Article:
"Mom, Mikaela has Bieber Fever!" Connor yelled across the family room.
Without thinking I asked, "Is it contagious?"
Without missing a beat he said, "Not for me - but I think Delanie has caught it as well. Look in Mikaela's room and see for yourself."
As soon as I entered the hallway and heard the angelic sounds of teen pop sensation Justin Bieber pleading with me to "never say never," I knew exactly what Connor was talking about.
I opened the door to Mikaela's bedroom and peered in. My beautiful five-year-old Delanie was dancing on her sister's bed, a brush "microphone" in hand, singing every syllable along with Justin. And Mikaela - my soon-to-be 12-year-old gazed into the mirror with a smile so big you could practically see her dreaming of becoming Mrs. Bieber.
I stood there watching my girls and counted no fewer than 57 pictures of JB around Mikalea's room. She is not just on the list of Justin's fans. She is part of the "I love Justin Bieber" community!
Later, reflecting on the experience, I could not help but note the direct correlation to business. In fact, Mikaela's "Bieber Fever" reminded me of one of the biggest mistakes online businesses make.
Bigger Isn't ALWAYS Better
You hear these terms and read these subject lines all the time in the Internet marketing industry:
· List Building on Steroids
· Massive List Growth
· Mega List Building
· Build a List of 100,000 Names While You Sleep
But what the "IM" rock star guru often forgets to tell you is that the number of names you have shouldn't be your top priority.
The fact is, you can have a list of ten million names... but if they aren't responding to your offers, they are worth nothing to you.
You see, a name on your list only counts if it is responsive.
So how do you get the people on your list to be responsive?
First of all, you need to stop seeing your list members as e-mail addresses... and realize that behind each name is a real live person.
Then you must make sure that you engage, enlighten, entertain, or educate your list.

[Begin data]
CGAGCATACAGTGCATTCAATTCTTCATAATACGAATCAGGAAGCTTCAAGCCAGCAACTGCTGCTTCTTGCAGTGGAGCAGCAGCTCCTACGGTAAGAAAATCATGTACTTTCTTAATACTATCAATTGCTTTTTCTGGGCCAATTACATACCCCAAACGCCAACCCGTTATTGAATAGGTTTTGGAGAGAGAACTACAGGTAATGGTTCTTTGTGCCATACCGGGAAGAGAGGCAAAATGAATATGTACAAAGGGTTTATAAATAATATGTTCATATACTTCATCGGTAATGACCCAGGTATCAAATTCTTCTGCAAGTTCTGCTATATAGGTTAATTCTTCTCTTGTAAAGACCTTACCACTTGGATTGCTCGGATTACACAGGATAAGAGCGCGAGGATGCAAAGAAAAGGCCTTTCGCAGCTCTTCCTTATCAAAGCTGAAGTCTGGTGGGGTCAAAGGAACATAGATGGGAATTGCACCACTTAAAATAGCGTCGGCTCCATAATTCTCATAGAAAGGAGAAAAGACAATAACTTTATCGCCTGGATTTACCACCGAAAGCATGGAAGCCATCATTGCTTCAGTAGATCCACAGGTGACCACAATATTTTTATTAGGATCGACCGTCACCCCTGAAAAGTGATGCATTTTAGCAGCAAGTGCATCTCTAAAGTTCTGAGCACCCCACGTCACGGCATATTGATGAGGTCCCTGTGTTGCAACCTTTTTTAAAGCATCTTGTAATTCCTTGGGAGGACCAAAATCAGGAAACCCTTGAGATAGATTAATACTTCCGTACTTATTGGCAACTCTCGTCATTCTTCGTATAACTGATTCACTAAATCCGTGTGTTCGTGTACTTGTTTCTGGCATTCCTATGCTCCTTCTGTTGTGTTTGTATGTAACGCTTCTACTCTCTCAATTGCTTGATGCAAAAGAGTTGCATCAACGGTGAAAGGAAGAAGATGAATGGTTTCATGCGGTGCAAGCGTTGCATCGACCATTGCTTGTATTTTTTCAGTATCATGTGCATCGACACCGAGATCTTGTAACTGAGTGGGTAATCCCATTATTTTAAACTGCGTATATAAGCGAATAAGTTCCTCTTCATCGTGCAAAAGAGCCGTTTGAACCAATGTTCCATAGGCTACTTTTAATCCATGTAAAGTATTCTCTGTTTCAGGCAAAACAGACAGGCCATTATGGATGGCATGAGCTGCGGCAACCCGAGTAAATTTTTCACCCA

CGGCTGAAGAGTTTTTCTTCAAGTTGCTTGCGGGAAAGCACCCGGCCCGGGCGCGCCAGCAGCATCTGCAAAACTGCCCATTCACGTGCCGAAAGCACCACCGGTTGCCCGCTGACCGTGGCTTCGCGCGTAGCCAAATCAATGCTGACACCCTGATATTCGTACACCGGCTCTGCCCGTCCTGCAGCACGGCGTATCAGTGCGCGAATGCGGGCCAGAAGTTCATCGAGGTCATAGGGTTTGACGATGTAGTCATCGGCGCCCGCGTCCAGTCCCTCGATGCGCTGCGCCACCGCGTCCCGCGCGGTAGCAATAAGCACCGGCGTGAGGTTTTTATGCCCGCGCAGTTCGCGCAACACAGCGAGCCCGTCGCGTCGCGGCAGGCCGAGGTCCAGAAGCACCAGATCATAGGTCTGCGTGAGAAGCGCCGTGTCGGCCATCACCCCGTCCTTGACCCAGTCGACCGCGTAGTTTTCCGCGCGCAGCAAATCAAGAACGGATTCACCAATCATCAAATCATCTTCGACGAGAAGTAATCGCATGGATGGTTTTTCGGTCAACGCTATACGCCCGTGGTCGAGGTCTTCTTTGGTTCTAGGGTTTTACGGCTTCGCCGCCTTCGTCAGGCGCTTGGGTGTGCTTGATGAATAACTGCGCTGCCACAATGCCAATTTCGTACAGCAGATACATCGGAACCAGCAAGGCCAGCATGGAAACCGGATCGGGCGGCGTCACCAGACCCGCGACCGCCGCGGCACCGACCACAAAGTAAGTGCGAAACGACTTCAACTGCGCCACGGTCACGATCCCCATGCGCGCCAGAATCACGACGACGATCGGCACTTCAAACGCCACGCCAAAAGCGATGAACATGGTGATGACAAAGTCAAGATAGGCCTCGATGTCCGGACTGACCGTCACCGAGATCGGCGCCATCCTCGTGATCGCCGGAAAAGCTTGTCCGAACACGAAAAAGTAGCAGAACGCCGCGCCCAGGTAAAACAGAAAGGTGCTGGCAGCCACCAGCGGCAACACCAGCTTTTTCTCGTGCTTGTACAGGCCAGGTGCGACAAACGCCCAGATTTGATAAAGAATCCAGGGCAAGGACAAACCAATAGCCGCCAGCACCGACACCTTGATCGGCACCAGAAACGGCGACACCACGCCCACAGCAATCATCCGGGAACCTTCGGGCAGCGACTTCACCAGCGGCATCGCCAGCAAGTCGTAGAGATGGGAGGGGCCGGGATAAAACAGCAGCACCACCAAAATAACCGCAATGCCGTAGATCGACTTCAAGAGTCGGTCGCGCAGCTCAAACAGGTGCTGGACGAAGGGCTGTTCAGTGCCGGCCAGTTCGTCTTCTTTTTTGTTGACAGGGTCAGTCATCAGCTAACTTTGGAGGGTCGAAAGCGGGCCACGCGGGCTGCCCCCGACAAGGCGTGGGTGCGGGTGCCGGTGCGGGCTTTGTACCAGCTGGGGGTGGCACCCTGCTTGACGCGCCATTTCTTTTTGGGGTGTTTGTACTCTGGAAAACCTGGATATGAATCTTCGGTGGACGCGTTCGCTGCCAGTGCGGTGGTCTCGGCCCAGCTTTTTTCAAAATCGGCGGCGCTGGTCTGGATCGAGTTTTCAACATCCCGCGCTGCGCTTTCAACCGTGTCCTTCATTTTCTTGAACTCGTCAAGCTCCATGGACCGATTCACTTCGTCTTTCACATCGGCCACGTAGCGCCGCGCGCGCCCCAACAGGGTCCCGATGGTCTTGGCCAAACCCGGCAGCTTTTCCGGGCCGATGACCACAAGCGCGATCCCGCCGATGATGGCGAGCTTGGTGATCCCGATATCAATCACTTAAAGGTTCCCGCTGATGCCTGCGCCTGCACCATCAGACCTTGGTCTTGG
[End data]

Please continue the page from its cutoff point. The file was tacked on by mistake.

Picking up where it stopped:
When you manage to achieve all four, you'll have the makings of a community. A group of like-minded people with similar challenges, wants, needs, likes, and dislikes.
Until you understand this, all the PPC ads, joint ventures, search engine marketing, media buys, direct mail messages, banner ads, and dedicated e-mails in the world will not do you one bit of good.
First Things First!
Before you go out and spend two grand on the latest courses, you need to master...
The 10 Core Principles of Building a Community
1. Decide on your distribution channel(s): Before people join your community, they need to hear from you. You can create a blog, a newsletter, videos, webinars, teleconferences, membership websites, and/or a magazine to get your message out to the people you are trying to connect with.
2. Give Value: Too many entrepreneurs are afraid to give away valuable information. Instead they give away useless fluff. Then they don't understand why "their community" will not buy their products! Show that you are a "giver" first and the sales will follow.
3. Say It Loud/Say It Proud: Always take a stand. Don't vacillate on issues. Make your heroes and enemies well-known. And, of course, make sure you can state your mission in your sleep.
4. Be Authentic: I know "authenticity" seems like such a buzzword lately... but you have to be true to who you are. Don't try to be your competitor, your best friend, or the person your mother wants you to be. Be you. If your message is not coming from your heart, your community will sense that you're being insincere. And your message will not be effective.
5. Create Disciples: A little TLC goes a long way. When you see someone in your community who needs special attention, give it to her. Over-deliver on EVERY promise you make. And always be willing to refund someone's money - even if he asks for it once the refund period has ended.
6. R-E-S-P-E-C-T: Do not send promotions or content to your community unless you believe in what you're sending. Make sure you have checked out every product and person BEFORE you introduce them to your community.
7. Repetition: Speaking with your community once every four months just doesn't cut it. I'm not saying you have to send out an e-newsletter every day. But keep in mind that the more value you give your community, the more committed to you they will be.
8. Walk the Walk: Your commitment to your community and cause should show with every step you take. Don't say one thing and do another.
9. Perfection Is Overrated (and in most cases unobtainable): Don't be afraid to show your flaws. We are all human. We all have the same 24 hours in a day. Sometimes things don't get done. Sometimes things fall through. Sometimes we make mistakes. When those things happen, don't try to hide the fact. Explain it and move on.
10.Connect Others Freely: Two heads are better than one and three are better than two. If you realize that one of your connections will make a huge difference in someone else's life, make the introduction without expecting anything in return.
Adhere to these principles and you won't just have a list of "names" to market to. You'll have hoards of fans screaming to get their hands on everything you have to offer.Seth Godin calls it a "tribe." Dan Kennedy calls it a "herd." I like the good old-fashioned term "community." Whatever you chose to call it, realize how powerful it is to have this collective of like-minded people all devoted to YOU and YOUR message. Never forget that your group invests their time, money, and faith in you. A "list" of "e-mail addresses" can't do that. But real live people can.